[OPE-L:2766] Social labour vs socially necessary labour

Paul Cockshott (wpc@cs.strath.ac.uk)
Tue, 30 Jul 1996 15:39:36 -0700 (PDT)

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>Paul C:
>What I am concerned to show was that:
>1. Socially necessary labour time is an objective underlying fact about
> socialized production whether or not it is capitalist.
>Michael W:
>We disagree on this - or perhaps on its import. Of course human productive
>potential has been allocated in a variety of different more or less conscious
>ways throughout history. But, IMO, this has been too intermittent, fragmented,
>unsystematic and partial to deserve the adjective 'socialized', until the
>development of capitalism. It is only then that a near-universal structure of
>sanctions and incentives imposes the imperative to economize in the use of
>resources in general; and it is only because of the tendential commodification
>of labour-power that labour times are incorporated in this economization.

The concept of social labour is distinct from that of socially necessary
labour. Labour is social if the product is consumed by somebody other than
the immediate producer - if it is labour for the benefit of others.
By socialized production I meant production in a social formation with
an organised division of labour where a significant part of the products
are consumed by those other than their immediate producers.

When talking about social labour I am opposing it to private labour.

Socially necessary labour as a concept relates to the possible waste
of labour, by its inefficient use given the standards of the society
in question. Mike focuses on how effective the mechanisms are in different
societies for enforcing the expenditure of no more than what is socially

This is a valid issue, but it is distinct from that of whether production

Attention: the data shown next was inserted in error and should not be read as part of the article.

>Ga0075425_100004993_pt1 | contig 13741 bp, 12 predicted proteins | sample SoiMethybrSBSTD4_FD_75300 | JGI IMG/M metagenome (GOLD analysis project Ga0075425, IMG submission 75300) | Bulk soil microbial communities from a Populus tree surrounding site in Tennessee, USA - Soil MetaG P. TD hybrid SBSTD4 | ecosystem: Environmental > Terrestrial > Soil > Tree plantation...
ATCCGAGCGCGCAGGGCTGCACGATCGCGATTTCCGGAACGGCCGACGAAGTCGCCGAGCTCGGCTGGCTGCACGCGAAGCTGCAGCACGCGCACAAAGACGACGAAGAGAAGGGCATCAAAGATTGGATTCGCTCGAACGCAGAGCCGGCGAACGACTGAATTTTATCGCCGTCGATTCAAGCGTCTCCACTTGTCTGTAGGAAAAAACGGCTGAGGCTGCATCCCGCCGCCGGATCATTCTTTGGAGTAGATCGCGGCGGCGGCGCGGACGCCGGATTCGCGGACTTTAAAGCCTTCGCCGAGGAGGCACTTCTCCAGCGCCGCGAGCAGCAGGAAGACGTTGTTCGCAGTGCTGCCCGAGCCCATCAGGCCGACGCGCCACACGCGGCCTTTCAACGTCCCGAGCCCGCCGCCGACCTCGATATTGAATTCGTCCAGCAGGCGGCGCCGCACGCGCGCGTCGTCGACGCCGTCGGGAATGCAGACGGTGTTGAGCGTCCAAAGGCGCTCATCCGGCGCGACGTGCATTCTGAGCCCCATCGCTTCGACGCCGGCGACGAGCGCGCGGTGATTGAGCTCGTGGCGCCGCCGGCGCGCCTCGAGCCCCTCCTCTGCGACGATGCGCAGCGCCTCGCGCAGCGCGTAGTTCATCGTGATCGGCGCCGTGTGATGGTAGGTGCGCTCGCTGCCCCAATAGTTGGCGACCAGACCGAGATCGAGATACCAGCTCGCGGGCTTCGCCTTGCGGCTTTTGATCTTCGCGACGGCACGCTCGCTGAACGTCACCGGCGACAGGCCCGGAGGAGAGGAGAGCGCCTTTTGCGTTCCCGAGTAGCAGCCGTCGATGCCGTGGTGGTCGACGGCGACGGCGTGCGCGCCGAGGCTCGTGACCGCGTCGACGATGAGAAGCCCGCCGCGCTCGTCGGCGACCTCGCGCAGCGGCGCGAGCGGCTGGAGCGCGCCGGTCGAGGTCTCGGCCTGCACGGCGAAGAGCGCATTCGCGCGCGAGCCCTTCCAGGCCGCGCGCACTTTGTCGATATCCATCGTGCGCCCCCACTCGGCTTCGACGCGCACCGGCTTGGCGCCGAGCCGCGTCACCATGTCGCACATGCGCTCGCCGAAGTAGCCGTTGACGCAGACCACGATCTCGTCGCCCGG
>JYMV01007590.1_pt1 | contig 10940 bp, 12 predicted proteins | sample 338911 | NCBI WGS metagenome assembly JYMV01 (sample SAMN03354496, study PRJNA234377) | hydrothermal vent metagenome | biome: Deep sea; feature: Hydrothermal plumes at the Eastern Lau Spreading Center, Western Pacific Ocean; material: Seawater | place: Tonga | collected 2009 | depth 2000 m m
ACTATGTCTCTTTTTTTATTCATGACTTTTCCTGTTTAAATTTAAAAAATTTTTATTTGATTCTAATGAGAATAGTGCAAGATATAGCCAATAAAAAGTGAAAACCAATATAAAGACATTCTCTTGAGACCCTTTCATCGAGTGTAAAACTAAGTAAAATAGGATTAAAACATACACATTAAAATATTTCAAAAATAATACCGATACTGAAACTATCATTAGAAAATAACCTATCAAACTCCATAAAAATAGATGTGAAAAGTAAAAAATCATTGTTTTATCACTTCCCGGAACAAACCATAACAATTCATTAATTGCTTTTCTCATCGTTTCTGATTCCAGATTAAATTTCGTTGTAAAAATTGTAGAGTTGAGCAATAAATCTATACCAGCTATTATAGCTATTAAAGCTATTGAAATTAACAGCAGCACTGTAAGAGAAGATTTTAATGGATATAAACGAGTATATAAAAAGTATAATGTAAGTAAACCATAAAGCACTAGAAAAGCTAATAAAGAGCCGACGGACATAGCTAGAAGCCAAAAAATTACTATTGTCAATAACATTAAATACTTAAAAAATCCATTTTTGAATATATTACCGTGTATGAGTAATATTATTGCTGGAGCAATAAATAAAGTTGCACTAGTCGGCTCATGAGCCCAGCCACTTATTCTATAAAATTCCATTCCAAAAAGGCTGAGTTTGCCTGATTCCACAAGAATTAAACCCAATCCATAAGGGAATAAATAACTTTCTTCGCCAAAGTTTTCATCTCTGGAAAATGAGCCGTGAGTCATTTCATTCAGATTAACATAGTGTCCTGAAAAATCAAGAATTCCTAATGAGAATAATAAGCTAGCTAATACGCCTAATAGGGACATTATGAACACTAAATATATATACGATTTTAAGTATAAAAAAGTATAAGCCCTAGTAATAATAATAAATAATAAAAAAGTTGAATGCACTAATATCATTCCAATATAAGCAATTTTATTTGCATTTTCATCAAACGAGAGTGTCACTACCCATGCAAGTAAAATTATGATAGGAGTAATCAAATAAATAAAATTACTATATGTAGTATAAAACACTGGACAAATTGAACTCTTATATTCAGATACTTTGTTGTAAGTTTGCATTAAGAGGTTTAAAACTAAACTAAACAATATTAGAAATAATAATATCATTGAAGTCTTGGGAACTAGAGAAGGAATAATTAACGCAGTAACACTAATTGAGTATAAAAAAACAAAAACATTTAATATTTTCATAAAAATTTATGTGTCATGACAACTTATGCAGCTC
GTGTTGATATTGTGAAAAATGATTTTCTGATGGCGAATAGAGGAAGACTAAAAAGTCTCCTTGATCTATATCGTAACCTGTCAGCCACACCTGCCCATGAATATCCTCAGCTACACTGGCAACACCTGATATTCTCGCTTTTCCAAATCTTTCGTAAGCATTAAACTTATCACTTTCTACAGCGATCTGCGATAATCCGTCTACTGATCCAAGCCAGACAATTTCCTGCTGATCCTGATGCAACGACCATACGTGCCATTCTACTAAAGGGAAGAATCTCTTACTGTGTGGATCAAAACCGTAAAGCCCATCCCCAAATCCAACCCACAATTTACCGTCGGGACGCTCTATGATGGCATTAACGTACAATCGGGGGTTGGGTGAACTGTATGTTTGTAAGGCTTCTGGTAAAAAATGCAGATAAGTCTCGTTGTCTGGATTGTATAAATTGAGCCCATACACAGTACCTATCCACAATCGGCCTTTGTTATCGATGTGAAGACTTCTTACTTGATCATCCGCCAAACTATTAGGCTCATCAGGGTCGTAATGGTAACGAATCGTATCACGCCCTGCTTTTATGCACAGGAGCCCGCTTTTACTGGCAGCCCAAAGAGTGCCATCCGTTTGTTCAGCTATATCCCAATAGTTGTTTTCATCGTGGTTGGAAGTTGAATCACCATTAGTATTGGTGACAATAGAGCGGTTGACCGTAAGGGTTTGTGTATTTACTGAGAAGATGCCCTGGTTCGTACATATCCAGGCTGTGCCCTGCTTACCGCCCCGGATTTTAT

is socialized of private.

Lets look at Mikes point about whether there is an imperative to economise
labour time in pre-capitalist societies, or more generally, whether this
imperative is weaker in pre-capitalist societies.

The relevance of socially necessary labour time as an explanation of
relative prices in pre-capitalist societies would be significantly
undermined if it could be shown that the variation in labour
productivity within any given branch of production was higher in
pre-capitalist societies than it is today. I am not aware that there
is any evidence that this is true. Indeed I would think that the
opposite is the case, and that in pre-industrial societies, where
production is mainly handicraft production, there is an
effective uniformity of production techniques.

It should be recognised that even a relatively informal comparision
of relative labour costs, such as could occur prior to the payment of
labour by the hour, can provide a feedback mechanism causing the
law of value to operate. The adjustment process might be slower
than that occuring in a competitive capitalist economy, but given
that technological change was also much slower, it could still be
good enough to lead to an effective uniformity of production techniques.
The need to accurately and rapidly calculate labour costs only
becomes so pressing in the face of constant mechanical innovations.

Paul Cockshott (wpc@cs.strath.ac.uk)